Special Issuance waiting period
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Answered By AOPA

Hello all. About seven months ago I completed getting my special issuance approved by my HIMS AME. He sent his approval of my special issuance medical certificate in March and I have yet to hear back from the FAA. I am currently enrolled in a flight program at a University. However, if I do not get my medical by the spring semester, I will be forced to withdraw from school. This is because the only courses I have left in my 4-year degree are flight courses that require me to obtain my medical before my first flight lesson. All this being said, I am very frustrated with the FAA for taking over 7 months of lost flying time away from me and I need help or suggestions on what I can do so I don't have to withdraw from school. Any advice is much appreciated. 

 

3 Replies
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AOPA Staff Answer

@Jordan Courtney
 

Hi Jordan, we would be happy to discuss your case and options here at AOPA.  Give us a call whenever you have some time to chat.  800-872-2672 option 3.

 

Thanks for flying with AOPA!

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1516 Posts

@Jordan Courtney
You might not like this advice, but mine is “Change your major.”

Since a HIMS AME is involved, it suggests you have issues the FAA considers mental illness related (drug/alcohol abuse, psychiatric conditions, etc.), and that doesn't bode well for a career as a professional pilot.  .  As you are discovering, such SI's take a lot longer than the average SI, and professional flying organizations like the military and airlines just don't want to see such history with new hires.  You might get a Third Class to be a private pilot flying for fun, but beyond that, it's going to be a long, expensive, and torturous road.  You should talk with some prospective aviation employers about your chances of hire as a pilot with your specific condition in your medical history.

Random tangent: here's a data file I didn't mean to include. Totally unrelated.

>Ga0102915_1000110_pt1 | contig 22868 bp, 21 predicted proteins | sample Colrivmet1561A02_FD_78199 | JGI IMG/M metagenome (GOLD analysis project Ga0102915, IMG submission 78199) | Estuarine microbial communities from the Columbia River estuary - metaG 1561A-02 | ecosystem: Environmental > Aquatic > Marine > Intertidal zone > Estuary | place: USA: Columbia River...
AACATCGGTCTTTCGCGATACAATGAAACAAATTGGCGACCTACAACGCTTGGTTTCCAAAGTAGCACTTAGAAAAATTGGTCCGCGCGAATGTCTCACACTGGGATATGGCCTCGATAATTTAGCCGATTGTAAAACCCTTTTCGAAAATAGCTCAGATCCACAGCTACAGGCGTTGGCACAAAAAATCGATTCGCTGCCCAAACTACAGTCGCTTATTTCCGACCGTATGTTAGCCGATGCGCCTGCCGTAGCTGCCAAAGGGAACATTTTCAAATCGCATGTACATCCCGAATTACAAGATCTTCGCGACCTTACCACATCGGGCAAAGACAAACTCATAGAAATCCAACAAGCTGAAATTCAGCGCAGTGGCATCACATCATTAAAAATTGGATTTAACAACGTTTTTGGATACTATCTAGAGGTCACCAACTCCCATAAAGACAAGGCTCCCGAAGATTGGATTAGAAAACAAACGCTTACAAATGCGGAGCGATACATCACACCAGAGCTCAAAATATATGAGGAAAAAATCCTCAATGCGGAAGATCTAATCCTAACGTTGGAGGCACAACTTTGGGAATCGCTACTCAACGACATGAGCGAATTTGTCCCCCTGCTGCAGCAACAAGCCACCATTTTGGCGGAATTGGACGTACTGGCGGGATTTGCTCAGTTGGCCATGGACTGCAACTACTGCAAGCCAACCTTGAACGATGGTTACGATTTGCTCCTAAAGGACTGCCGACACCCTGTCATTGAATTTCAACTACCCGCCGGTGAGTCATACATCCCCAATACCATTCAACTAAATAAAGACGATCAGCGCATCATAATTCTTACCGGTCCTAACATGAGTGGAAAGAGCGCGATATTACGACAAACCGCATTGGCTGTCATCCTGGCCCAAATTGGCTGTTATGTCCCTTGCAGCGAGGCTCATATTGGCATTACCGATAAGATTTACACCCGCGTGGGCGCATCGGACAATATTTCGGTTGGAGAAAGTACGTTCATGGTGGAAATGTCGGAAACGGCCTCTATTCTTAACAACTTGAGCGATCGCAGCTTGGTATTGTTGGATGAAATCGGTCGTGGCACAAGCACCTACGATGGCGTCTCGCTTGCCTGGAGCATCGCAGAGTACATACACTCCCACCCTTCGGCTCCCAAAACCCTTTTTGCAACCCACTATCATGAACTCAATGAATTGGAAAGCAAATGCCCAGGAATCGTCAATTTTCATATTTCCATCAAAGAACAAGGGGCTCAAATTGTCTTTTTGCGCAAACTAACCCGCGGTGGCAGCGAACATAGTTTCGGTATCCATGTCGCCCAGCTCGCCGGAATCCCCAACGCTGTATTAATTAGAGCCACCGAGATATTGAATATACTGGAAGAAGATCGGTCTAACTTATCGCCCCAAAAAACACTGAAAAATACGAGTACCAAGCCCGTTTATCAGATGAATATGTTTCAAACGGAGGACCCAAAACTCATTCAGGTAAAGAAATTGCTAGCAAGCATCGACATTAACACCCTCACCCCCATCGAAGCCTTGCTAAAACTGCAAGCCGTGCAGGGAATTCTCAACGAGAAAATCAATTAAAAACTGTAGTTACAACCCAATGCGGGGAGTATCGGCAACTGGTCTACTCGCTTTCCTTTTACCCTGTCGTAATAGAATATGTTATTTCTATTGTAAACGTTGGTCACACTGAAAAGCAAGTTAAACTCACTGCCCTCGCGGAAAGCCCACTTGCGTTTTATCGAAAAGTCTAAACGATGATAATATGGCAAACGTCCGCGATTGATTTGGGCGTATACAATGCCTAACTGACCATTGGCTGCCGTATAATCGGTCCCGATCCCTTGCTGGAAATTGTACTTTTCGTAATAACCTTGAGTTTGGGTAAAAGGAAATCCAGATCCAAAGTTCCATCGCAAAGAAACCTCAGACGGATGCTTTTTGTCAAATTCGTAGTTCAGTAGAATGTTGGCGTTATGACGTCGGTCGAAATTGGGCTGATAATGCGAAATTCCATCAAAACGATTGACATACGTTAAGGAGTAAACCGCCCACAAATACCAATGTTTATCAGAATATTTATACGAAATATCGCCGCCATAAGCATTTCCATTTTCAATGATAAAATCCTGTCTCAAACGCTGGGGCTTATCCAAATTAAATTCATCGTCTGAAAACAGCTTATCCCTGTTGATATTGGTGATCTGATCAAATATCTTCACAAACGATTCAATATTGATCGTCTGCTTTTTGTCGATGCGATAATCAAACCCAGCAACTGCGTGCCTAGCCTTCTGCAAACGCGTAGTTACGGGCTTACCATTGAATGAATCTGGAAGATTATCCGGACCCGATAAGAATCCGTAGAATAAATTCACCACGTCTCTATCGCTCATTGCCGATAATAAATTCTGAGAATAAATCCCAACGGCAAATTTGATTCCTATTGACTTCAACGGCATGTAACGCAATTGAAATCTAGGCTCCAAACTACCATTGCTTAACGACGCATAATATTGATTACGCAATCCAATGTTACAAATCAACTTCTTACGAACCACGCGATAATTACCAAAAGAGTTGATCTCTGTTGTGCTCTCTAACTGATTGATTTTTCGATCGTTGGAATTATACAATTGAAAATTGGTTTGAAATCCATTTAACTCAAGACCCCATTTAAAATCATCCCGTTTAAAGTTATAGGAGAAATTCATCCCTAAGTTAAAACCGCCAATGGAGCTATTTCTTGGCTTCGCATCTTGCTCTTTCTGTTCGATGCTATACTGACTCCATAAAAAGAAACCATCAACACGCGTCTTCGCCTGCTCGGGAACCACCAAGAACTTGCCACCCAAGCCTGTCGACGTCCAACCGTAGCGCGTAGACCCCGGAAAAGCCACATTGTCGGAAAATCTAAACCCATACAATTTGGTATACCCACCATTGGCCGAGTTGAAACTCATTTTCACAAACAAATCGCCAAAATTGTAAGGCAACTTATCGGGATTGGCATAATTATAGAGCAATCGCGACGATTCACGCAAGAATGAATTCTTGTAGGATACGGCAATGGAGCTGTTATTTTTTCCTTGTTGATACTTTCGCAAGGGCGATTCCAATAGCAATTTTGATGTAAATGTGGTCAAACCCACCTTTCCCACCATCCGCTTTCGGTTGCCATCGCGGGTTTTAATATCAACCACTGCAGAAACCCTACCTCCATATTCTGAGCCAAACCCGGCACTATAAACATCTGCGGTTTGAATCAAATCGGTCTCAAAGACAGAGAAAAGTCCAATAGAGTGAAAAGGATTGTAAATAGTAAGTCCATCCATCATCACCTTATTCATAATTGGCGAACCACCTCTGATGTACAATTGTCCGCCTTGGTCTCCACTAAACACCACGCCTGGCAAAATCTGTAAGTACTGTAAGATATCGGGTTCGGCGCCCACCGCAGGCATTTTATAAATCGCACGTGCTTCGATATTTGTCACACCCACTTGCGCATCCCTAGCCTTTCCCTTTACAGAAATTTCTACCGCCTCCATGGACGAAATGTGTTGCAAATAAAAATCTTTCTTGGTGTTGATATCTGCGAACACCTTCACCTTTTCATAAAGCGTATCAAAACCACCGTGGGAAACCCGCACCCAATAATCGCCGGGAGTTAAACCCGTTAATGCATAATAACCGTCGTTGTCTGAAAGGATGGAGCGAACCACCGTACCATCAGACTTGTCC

And I have to take issue with whoever counseled you to enter a collegiate professional pilot program with this in your background.  When I was running the aviation program at a university, I had a prospective student with a similar problem, and tried to talk him out of it.  The university could not deny him entry into our program for various legal reasons, but I told him I was going to write him a letter explaining why I thought it was a bad choice, including the virtual certainty that he would never be hired to fly for an airline, and make him sign that he'd received it.  I did NOT want him to spend $100K or so on the program and then sue us because he couldn't get a job in the field saying we never warned him.  He eventually chose another major.

Votes

@Jordan Courtney
Your situation is not an unusual one. The unfortunate truth is that the FAA is currently short staffed and having difficulty processing applications in a timely manner. The fix, well that is easier said than done. This is a governmental agency with many moving parts, change takes time. 

That being said, there is no way to know for sure when the FAA will have a final decision for you. In regard to your schooling, I would recommend speaking with the school and seeing if there is a possible plan B in the event you do not have a FAA response in time. In addition, in the event there are no opportunities to work for an airline when you graduate, consider what other options you may have. 

The topic of SSRI use with a Special Issuance and working for an airline, is up for debate. The fact is that more and more pilots are now on SSRI’s and have Special Issuances for various health conditions. And while the airlines may prefer a pilot without a Special Issuance, those numbers of pilots are dwindling, while the need for pilots is increasing. This is where the school can be of help. Ask if they can connect you with some of these airlines and ask point blank where they stand on the topic.